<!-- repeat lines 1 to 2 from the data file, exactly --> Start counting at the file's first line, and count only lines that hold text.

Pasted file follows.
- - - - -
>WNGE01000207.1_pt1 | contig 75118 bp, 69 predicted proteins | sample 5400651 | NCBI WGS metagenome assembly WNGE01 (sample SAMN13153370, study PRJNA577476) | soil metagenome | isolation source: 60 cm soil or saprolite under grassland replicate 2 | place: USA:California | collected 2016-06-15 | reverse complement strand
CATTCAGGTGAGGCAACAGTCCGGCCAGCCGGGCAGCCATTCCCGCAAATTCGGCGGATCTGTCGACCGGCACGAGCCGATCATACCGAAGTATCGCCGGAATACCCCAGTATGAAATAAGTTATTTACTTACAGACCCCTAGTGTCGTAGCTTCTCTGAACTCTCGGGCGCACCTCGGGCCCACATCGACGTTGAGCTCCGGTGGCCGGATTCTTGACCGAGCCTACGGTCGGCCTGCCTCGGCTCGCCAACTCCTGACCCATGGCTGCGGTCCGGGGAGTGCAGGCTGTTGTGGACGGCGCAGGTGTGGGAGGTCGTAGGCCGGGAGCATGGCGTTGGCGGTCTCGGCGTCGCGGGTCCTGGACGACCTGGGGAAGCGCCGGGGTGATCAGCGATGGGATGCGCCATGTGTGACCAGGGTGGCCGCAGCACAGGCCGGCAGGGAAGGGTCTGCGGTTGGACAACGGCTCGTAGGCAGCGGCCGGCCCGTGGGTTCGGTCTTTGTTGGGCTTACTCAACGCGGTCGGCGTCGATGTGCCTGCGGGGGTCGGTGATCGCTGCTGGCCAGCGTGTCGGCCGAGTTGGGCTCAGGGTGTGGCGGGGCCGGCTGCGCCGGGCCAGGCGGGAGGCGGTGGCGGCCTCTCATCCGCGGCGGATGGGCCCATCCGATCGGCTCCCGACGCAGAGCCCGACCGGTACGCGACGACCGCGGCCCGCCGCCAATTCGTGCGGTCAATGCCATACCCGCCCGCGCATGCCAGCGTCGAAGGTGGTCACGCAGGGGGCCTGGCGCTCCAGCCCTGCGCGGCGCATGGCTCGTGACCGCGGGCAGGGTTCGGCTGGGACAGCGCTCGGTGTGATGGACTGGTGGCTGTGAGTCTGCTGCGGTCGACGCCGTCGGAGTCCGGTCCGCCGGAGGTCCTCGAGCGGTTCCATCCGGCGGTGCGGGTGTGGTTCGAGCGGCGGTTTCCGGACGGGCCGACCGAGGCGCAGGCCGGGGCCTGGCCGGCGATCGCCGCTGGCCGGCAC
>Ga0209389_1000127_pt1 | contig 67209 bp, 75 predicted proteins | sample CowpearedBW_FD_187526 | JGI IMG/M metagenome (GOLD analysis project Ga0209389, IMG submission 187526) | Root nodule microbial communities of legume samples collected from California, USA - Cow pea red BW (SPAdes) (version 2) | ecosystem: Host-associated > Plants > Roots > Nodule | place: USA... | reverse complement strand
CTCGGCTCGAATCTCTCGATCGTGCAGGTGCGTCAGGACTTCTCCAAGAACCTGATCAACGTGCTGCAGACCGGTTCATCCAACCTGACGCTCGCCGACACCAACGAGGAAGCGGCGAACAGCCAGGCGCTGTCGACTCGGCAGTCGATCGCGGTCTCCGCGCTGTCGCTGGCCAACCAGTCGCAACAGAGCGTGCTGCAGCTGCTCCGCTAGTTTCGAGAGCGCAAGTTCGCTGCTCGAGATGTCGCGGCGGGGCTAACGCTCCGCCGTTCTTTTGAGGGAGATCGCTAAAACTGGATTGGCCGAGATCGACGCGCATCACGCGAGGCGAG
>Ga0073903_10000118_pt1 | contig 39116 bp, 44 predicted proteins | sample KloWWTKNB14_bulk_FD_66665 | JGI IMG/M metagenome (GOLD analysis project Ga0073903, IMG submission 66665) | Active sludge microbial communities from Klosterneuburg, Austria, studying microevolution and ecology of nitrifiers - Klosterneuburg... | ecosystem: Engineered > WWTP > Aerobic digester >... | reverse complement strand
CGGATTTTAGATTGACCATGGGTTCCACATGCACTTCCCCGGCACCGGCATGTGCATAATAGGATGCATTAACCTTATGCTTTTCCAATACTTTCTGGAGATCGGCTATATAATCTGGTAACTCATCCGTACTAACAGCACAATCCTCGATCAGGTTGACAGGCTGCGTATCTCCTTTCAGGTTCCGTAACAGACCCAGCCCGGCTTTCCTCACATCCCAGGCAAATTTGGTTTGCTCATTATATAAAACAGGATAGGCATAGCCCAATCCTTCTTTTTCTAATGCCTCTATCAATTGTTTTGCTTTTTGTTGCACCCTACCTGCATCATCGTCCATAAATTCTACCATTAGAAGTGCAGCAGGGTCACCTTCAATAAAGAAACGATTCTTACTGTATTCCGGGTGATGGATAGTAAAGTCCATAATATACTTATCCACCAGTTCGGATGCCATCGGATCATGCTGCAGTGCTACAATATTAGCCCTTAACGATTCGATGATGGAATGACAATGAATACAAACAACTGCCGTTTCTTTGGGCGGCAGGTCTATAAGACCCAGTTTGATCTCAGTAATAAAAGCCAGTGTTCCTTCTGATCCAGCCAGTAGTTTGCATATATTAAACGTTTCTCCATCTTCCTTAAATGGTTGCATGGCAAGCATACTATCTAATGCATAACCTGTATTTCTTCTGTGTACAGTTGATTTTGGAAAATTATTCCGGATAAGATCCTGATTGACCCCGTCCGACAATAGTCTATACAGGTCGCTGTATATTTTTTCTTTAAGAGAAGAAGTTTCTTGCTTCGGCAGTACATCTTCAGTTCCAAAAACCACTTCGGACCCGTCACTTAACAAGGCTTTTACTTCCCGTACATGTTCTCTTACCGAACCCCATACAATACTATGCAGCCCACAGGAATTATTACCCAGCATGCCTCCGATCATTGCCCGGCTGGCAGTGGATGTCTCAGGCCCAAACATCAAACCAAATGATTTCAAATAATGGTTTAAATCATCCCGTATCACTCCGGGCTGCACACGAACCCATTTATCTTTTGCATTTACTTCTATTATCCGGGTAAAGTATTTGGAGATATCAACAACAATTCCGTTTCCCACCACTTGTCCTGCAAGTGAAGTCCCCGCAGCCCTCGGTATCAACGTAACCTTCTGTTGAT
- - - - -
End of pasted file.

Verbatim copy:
>WNGE01000207.1_pt1 | contig 75118 bp, 69 predicted proteins | sample 5400651 | NCBI WGS metagenome assembly WNGE01 (sample SAMN13153370, study PRJNA577476) | soil metagenome | isolation source: 60 cm soil or saprolite under grassland replicate 2 | place: USA:California | collected 2016-06-15 | reverse complement strand
CATTCAGGTGAGGCAACAGTCCGGCCAGCCGGGCAGCCATTCCCGCAAATTCGGCGGATCTGTCGACCGGCACGAGCCGATCATACCGAAGTATCGCCGGAATACCCCAGTATGAAATAAGTTATTTACTTACAGACCCCTAGTGTCGTAGCTTCTCTGAACTCTCGGGCGCACCTCGGGCCCACATCGACGTTGAGCTCCGGTGGCCGGATTCTTGACCGAGCCTACGGTCGGCCTGCCTCGGCTCGCCAACTCCTGACCCATGGCTGCGGTCCGGGGAGTGCAGGCTGTTGTGGACGGCGCAGGTGTGGGAGGTCGTAGGCCGGGAGCATGGCGTTGGCGGTCTCGGCGTCGCGGGTCCTGGACGACCTGGGGAAGCGCCGGGGTGATCAGCGATGGGATGCGCCATGTGTGACCAGGGTGGCCGCAGCACAGGCCGGCAGGGAAGGGTCTGCGGTTGGACAACGGCTCGTAGGCAGCGGCCGGCCCGTGGGTTCGGTCTTTGTTGGGCTTACTCAACGCGGTCGGCGTCGATGTGCCTGCGGGGGTCGGTGATCGCTGCTGGCCAGCGTGTCGGCCGAGTTGGGCTCAGGGTGTGGCGGGGCCGGCTGCGCCGGGCCAGGCGGGAGGCGGTGGCGGCCTCTCATCCGCGGCGGATGGGCCCATCCGATCGGCTCCCGACGCAGAGCCCGACCGGTACGCGACGACCGCGGCCCGCCGCCAATTCGTGCGGTCAATGCCATACCCGCCCGCGCATGCCAGCGTCGAAGGTGGTCACGCAGGGGGCCTGGCGCTCCAGCCCTGCGCGGCGCATGGCTCGTGACCGCGGGCAGGGTTCGGCTGGGACAGCGCTCGGTGTGATGGACTGGTGGCTGTGAGTCTGCTGCGGTCGACGCCGTCGGAGTCCGGTCCGCCGGAGGTCCTCGAGCGGTTCCATCCGGCGGTGCGGGTGTGGTTCGAGCGGCGGTTTCCGGACGGGCCGACCGAGGCGCAGGCCGGGGCCTGGCCGGCGATCGCCGCTGGCCGGCAC